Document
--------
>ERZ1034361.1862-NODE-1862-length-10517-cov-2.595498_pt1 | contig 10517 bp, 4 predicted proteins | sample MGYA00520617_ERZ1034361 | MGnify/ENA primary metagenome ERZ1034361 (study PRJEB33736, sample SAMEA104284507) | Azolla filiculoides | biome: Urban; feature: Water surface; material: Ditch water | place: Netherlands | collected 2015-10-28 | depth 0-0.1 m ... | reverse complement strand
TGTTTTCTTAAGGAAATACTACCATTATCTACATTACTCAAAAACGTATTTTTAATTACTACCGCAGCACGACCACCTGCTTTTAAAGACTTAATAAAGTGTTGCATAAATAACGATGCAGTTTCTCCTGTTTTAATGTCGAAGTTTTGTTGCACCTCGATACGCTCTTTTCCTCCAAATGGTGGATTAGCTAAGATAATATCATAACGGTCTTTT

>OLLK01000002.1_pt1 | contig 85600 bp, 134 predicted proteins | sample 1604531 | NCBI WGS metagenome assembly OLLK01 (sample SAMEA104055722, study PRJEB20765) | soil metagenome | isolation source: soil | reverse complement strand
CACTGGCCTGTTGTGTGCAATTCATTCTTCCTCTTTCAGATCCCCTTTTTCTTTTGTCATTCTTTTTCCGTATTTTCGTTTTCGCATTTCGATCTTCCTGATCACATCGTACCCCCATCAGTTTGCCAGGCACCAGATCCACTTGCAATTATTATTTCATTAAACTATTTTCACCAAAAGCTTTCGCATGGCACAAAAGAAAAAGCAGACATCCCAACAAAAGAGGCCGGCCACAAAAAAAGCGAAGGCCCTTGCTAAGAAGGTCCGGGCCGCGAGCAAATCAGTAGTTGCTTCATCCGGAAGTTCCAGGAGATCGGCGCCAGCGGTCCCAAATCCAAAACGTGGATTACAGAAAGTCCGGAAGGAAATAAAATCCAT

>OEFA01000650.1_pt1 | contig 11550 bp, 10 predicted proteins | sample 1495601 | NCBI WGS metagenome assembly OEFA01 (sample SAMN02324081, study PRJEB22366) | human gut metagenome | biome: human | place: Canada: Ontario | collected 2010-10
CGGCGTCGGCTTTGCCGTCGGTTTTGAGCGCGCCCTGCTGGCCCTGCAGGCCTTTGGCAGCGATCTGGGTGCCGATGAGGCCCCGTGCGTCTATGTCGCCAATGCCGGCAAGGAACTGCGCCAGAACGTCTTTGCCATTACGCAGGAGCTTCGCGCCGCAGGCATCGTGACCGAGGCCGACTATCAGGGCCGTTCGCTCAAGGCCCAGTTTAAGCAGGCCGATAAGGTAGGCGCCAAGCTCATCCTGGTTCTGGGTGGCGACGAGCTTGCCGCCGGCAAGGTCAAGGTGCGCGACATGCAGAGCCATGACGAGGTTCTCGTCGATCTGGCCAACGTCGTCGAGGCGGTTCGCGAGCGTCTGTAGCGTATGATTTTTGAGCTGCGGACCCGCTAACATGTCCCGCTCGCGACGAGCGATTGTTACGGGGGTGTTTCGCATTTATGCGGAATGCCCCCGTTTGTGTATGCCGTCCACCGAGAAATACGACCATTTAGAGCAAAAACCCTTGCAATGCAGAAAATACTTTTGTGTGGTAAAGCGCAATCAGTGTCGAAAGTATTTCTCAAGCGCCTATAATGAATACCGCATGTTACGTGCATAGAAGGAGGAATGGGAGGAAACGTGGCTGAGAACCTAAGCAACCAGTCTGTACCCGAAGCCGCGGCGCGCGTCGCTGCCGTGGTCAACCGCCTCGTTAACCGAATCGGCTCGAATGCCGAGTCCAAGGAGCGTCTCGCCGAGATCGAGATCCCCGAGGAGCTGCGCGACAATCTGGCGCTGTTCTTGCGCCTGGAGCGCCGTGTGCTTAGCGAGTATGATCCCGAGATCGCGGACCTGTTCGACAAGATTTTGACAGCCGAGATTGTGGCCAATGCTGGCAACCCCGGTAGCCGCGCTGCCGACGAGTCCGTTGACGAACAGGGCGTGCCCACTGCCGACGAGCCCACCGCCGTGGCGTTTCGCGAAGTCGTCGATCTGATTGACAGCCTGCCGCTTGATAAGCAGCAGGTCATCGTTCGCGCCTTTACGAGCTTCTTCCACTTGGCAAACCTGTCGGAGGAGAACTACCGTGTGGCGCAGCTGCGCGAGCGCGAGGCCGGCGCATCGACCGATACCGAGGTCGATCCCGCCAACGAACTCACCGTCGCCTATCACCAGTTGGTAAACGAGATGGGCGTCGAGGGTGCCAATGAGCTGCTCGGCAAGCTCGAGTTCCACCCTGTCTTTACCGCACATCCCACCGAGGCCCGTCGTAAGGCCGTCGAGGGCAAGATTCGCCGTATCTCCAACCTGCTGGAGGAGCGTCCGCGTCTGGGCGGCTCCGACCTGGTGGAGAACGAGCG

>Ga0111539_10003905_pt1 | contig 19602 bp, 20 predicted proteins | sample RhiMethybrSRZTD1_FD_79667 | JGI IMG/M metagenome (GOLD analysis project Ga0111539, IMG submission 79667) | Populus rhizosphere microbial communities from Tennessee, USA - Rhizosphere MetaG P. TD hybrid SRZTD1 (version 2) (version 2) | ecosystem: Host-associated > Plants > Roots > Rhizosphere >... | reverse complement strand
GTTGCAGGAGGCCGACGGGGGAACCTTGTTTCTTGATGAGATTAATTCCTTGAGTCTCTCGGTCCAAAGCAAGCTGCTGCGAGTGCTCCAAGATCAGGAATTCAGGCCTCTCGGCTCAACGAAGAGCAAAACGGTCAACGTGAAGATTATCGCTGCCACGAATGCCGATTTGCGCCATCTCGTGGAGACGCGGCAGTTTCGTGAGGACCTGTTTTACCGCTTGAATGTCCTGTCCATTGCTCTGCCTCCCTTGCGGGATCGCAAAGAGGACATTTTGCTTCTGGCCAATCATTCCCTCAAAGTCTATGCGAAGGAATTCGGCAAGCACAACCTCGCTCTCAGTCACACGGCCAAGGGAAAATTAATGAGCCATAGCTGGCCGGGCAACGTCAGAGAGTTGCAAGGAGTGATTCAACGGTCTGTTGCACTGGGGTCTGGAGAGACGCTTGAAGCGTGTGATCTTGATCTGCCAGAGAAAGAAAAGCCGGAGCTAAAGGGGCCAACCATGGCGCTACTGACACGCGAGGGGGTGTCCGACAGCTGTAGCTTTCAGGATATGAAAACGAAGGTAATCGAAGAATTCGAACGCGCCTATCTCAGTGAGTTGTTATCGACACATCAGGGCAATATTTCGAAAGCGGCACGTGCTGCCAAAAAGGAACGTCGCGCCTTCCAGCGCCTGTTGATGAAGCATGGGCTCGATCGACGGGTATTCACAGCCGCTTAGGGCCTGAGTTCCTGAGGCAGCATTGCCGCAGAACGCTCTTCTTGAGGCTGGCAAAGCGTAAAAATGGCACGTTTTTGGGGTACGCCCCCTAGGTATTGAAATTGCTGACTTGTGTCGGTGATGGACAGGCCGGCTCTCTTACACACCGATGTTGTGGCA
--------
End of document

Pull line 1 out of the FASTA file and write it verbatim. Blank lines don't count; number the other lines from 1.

>ERZ1034361.1862-NODE-1862-length-10517-cov-2.595498_pt1 | contig 10517 bp, 4 predicted proteins | sample MGYA00520617_ERZ1034361 | MGnify/ENA primary metagenome ERZ1034361 (study PRJEB33736, sample SAMEA104284507) | Azolla filiculoides | biome: Urban; feature: Water surface; material: Ditch water | place: Netherlands | collected 2015-10-28 | depth 0-0.1 m ... | reverse complement strand